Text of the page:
English Football League clubs are risking bankruptcy by chasing promotion to the Premier League, according to analysis by financial experts Vysyble.
Looking back over the last eight seasons, 19 clubs have gained promotion, with Hull, Norwich and QPR going up twice and Burnley three times.
Of these, only Crystal Palace avoided making a loss, with average losses among the 19 of more than £300,000 per week. Most of these clubs made money in their first season in the top flight, but after four years this falls to just one in four still in the black - unsurprising when you consider that one in three were immediately relegated and two in three were down again within three years.
The report, which is titled 'Over the Line', puts this down to the "economic exhaustion" caused by trying to compete with the more established Premier League clubs.
In a statement, Vysyble's Roger Bell said many fans and owners of clubs in the English Football League (EFL) see promotion to the top flight as a "golden ticket to untold riches" but in reality trying to stay in the Premier League is "ultimately loss-making".
This "financial over-exertion" can lead to long-term problems, Bell continued, which cannot be solved by parachute payments to relegated clubs, even though they can now total more than £90million.
"EFL clubs who spend beyond their means are, in fact, risking their futures by chasing a dream that is just that, a dream, and one that is actually more likely to end up as a financial nightmare," Bell added.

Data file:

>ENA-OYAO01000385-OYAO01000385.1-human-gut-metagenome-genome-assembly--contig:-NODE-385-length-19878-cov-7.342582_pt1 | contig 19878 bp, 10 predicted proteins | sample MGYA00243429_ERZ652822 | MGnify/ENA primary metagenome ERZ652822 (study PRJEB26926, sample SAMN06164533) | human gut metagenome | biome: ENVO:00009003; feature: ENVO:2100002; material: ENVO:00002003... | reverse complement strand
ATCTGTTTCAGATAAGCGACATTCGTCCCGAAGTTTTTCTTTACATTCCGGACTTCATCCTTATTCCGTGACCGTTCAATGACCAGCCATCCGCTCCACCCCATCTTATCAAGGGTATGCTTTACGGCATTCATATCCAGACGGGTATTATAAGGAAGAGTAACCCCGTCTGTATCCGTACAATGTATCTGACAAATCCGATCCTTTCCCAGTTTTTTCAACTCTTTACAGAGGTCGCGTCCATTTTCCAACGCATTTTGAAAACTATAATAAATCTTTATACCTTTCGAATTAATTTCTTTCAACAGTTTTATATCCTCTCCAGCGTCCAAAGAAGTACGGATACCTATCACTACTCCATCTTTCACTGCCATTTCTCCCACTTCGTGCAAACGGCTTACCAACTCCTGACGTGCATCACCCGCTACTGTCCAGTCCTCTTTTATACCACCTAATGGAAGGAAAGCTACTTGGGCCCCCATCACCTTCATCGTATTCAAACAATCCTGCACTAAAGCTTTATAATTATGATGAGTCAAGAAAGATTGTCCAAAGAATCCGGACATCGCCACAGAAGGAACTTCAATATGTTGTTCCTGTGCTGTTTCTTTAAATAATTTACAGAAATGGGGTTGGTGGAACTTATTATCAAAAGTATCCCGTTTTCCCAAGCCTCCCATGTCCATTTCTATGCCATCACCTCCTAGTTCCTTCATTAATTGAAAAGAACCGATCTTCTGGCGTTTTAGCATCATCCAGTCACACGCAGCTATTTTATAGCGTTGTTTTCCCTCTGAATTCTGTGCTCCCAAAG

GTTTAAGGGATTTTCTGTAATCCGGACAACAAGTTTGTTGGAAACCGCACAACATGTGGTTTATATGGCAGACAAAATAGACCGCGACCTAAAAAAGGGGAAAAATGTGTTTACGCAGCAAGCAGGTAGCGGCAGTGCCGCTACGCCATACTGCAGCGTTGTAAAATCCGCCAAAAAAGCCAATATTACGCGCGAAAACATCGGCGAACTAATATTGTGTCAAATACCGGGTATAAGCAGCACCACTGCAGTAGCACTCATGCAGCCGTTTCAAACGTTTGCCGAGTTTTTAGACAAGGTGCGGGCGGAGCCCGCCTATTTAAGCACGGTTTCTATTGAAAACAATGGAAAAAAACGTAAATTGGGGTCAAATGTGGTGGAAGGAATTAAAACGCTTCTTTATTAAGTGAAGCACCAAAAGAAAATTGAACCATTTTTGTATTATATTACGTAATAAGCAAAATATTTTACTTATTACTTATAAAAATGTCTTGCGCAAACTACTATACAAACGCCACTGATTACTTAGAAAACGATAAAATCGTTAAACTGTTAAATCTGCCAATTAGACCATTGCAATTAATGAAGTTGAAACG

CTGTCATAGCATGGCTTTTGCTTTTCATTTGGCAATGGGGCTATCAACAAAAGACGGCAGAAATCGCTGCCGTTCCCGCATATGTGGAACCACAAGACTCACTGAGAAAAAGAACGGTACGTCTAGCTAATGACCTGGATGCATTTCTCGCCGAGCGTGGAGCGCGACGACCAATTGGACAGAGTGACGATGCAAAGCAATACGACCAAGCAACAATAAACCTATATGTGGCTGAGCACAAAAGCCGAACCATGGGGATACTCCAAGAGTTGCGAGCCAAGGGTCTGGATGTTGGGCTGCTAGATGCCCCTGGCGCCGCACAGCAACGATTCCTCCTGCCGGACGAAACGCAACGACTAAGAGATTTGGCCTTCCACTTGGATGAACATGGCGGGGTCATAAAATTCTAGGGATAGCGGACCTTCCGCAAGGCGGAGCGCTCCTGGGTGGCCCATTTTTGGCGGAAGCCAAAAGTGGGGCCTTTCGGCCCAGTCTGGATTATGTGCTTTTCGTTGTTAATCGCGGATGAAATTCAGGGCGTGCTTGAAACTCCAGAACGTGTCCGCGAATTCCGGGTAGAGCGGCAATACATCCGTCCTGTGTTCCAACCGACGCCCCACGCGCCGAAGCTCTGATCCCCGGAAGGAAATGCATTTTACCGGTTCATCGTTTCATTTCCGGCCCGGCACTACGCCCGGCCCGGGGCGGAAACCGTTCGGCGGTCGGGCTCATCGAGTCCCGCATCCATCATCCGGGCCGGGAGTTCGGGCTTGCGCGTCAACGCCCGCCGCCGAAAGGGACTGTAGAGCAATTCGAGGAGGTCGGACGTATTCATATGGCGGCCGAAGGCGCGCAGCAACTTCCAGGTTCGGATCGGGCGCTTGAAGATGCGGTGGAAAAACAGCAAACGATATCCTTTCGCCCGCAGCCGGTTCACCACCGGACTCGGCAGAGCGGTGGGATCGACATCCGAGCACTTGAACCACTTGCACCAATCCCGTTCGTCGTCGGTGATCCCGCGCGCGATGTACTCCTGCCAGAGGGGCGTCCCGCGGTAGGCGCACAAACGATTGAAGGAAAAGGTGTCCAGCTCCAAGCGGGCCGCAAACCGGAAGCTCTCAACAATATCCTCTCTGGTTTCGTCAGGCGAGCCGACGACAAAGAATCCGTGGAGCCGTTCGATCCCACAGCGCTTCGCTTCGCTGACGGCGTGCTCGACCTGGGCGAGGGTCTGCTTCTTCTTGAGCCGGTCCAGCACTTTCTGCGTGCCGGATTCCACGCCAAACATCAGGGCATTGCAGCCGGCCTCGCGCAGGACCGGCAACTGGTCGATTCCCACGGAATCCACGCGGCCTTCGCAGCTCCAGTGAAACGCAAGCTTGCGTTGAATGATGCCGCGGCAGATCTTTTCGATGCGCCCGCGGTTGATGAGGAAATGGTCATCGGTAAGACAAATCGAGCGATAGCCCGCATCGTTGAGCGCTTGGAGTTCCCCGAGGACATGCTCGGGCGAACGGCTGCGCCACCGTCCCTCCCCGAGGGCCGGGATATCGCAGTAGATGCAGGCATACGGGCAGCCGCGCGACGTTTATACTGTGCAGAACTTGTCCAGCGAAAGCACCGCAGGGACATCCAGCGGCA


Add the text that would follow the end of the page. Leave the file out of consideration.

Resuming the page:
According to the report, Blackburn, Bolton and Fulham are examples of this, while both Aston Villa and Sunderland face similar challenges. Vysyble's analysis, however, is not shared by all football finance experts or the leagues.
A spokesman for the EFL said it is "one of the most competitive competitions in world football" and was in a "strong financial position".
"Reports of this nature inflame the position and confuse the reality of the situation for supporters," the spokesman said.
Citing the financial fair play rules introduced in 2012, the league's improved revenues and solidarity payments from the Premier League, the EFL spokesman said no club had been through an insolvency process for several years.
He added football is a "competitive industry", where progress up the league pyramid is the main goal, but said the EFL's rules are under regular review as its clubs "clearly face different financial challenges to those in the Premier League".
The Premier League declined to comment on the report, but it is understood it does not believe Vysyble's use of the concept of "economic profit" is particularly sensible when talking about football.
For Vysyble, economic profit - the difference between revenue and costs, including the so-called "opportunity of cost" of not doing something else with your money, such as leaving it in the bank - is the true cost of doing business.
For the Premier League, and others, simpler measures of income and operating costs are more relevant, particularly as leaving money in the bank is likely to have a negative impact on the pitch, which will have knock-on effects on the finances.
It is also understood some of those 19 promoted clubs would have broken even but for player bonuses triggered by those successes. Bell, however, believes his report has highlighted the risks associated with pushing too hard for promotion, particularly at a time when the Premier League is split on how future broadcasting revenue is shared and parachute payments may "cease to exist".
"Owners who accept the risk of relegation but also preserve the balance sheet face much better prospects if the club is indeed relegated, with Burnley, Norwich and Newcastle proving to be excellent examples," he said.